The biggest drive for Dr O’Sullivan in pursuing social justice work through his priesthood was the study of liberation theology. “It was a theology and a spirituality that was guiding people in how to be engaged with the concerns of economically poor and persecuted people and offering a faith-understanding as to why and how this engagement was required of Christians,” he said.
“It is consistent with the idea that the Christian faith should be serving the modern world.” Dr O’Sullivan also chaired and co-organised the first conference in Ireland on Liberation Theory in 1976. He also began studying feminist theology after seeing the suffering of women in Chile, who had lost their husbands and sons to the regime. “I came to see what women were suffering because of their gender.”
“I worked for 13 years in the flats at Ballymun, and one of the initiatives I undertook was to start a Bible study, mainly with women, about reading the Christian story in ways that could be empowering for women,” he said, “Because sometimes it had actually been disempowering for them.”
“Spirituality can be a source for transformation,” Dr O’Sullivan said. “It takes people outside themselves to look at the world.” In 2010, he published his book How Roman Catholic Theology Can Transform Male Violence against Women, pulling from his own experiences and learning from women themselves about what suffering they were experiencing in their lives.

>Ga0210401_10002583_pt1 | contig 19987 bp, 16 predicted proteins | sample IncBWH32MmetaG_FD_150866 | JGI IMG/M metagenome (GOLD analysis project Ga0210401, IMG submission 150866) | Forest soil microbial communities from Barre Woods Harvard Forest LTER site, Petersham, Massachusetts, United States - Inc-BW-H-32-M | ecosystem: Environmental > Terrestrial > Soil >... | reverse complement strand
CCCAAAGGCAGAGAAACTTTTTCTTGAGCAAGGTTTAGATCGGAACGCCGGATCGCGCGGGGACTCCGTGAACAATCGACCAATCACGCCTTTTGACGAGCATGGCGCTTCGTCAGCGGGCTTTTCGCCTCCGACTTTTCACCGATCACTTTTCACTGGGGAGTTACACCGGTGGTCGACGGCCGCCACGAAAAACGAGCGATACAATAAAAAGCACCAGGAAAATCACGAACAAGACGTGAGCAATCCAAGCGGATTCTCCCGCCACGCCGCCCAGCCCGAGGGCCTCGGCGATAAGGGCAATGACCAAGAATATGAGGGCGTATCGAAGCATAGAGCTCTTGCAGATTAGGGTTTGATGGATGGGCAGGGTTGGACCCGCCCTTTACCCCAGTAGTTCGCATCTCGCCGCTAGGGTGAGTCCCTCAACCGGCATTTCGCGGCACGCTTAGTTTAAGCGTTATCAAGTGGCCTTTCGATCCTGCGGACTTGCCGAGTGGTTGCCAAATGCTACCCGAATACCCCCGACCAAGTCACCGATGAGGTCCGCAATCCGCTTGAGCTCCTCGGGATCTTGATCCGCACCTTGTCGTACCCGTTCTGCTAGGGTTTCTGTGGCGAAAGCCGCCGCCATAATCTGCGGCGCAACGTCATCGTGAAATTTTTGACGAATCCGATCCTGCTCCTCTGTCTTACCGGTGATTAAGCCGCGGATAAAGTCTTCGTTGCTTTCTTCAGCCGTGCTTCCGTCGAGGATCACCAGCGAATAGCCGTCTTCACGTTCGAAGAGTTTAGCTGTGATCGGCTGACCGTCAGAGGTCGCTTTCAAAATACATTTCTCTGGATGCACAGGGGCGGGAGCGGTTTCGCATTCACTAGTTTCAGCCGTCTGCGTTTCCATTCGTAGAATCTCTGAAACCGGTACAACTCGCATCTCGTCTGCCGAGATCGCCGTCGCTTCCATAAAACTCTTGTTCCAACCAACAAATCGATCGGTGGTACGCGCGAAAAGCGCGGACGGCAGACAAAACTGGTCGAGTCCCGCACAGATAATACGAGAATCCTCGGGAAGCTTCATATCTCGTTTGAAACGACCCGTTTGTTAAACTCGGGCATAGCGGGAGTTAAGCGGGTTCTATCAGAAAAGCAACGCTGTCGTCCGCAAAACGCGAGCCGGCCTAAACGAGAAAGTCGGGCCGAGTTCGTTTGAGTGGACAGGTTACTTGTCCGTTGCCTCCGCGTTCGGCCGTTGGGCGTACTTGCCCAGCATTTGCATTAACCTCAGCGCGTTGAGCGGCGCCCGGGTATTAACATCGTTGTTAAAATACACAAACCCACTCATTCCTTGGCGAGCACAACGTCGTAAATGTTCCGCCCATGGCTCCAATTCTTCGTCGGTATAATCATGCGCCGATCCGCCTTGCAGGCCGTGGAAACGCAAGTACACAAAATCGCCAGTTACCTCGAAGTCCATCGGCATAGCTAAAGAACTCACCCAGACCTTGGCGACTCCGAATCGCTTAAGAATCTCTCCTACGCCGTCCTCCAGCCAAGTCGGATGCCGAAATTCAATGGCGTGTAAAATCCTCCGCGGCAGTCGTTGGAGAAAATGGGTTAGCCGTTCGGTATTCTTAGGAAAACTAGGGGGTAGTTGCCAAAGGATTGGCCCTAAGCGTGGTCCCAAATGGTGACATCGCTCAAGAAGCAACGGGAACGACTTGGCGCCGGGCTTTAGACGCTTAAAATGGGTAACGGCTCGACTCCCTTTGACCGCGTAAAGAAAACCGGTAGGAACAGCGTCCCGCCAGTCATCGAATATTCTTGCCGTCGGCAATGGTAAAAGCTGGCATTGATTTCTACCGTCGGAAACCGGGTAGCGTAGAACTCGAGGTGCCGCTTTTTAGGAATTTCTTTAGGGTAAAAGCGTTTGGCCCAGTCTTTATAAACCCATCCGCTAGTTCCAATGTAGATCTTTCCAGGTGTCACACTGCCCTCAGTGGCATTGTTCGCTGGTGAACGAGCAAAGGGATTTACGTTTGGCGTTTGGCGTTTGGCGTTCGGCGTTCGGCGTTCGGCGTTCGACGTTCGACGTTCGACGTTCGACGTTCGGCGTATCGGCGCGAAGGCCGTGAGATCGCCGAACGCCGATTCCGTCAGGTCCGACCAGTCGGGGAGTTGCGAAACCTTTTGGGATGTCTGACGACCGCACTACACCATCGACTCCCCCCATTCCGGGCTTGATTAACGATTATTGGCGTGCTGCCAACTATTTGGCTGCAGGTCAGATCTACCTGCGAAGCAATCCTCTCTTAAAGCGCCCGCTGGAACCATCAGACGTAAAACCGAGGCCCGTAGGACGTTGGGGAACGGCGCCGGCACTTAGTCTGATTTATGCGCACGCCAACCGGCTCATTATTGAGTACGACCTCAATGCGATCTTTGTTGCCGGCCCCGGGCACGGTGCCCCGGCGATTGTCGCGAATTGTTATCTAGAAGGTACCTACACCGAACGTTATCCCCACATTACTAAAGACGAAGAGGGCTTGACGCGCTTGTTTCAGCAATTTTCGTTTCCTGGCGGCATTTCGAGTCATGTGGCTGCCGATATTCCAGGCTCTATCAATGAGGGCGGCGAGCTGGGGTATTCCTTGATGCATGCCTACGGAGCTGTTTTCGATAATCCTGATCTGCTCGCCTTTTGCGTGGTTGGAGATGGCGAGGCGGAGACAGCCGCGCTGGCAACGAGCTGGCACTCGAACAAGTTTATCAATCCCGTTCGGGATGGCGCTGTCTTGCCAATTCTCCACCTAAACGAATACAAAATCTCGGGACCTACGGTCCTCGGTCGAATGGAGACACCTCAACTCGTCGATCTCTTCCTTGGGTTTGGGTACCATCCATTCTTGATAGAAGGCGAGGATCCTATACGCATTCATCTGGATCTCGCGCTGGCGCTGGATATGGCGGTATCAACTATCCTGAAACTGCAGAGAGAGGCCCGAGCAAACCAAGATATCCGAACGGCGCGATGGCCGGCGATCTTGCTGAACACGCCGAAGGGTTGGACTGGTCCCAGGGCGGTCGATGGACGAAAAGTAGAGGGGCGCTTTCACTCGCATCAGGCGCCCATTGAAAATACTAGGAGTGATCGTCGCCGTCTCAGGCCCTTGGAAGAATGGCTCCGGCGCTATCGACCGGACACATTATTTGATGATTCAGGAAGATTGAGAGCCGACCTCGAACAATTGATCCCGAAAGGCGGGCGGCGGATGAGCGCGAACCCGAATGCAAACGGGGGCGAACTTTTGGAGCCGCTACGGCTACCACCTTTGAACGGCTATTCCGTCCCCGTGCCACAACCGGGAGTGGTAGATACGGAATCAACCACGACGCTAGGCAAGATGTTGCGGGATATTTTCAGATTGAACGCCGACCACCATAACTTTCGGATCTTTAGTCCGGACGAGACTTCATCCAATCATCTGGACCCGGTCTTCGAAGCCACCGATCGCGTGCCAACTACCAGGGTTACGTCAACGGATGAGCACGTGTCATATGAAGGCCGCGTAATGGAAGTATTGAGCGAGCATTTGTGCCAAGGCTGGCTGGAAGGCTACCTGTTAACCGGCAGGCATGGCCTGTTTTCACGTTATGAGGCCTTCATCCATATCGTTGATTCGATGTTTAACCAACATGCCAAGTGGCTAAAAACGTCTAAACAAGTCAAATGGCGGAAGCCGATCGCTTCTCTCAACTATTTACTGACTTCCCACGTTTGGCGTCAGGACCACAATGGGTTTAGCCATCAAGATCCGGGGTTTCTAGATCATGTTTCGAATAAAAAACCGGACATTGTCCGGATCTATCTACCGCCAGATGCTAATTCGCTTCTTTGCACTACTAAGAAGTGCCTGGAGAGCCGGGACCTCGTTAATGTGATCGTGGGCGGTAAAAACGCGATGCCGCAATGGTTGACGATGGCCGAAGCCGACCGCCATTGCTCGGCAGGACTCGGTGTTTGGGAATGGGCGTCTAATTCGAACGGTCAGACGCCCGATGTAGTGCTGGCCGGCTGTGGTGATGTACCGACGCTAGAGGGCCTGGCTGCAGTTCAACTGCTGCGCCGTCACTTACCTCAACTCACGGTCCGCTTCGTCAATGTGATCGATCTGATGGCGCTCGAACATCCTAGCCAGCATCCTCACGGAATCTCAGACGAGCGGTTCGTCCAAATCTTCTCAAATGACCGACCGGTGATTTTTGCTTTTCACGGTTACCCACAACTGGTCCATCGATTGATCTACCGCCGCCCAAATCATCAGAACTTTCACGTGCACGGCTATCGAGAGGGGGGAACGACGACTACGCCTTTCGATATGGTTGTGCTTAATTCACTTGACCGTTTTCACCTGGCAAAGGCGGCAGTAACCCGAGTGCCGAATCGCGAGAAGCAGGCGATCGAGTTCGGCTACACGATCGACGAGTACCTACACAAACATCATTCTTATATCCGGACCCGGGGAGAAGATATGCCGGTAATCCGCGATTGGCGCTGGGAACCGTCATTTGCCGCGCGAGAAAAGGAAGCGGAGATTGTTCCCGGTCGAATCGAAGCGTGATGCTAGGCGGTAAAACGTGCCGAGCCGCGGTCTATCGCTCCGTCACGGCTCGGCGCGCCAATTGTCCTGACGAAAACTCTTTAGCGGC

“I felt a responsibility as a man, as a priest, as a Jesuit to address it,” he said. “As I studied feminist thinkers, I could see there was a lot to be learned from them on how to read the Christian story, and I was keen that people would realise that violence against women is not just something to be left to social workers and healthcare workers and lawyers and women’s refuges and so on but that also the theological community and the community of spirituality and theology scholars needed, too, to take up these issues.”
Dr O’Sullivan’s main focus now is the study of applied spirituality, an academic discipline aimed toward creating a positive resource out of Christianity without forcing it on people. “It’s about engaging with people while recognising their struggles,” Dr O’Sullivan explained. “God tries to accompany and serve in their journeys, and the programme has proven to be life-transforming.”
He has also later entered the arena of pilgrimage and spiritual tourism. Last year, he and SpIRE put on an international conference on the growing interest today in pilgrimage. “We want to see that guides are trained properly with an appreciation of the sites,” he said. “It’s taking people where they are, finding what is speaking people today, and this is one of the things that’s speaking to people today. They go to these sites, they experience a sense of spirituality there, and it helps to sustain them.”
Dr O’Sullivan, is now on the organising committee for a major international spirituality studies conference in May. “The conference is further evidence of the growing influence of spirituality in the academy, the professions, and the wider society.”
An earlier version of this article said Dr O’Sullivan joined the Church in 1969, rather than the Jesuit order. This has been updated accordingly.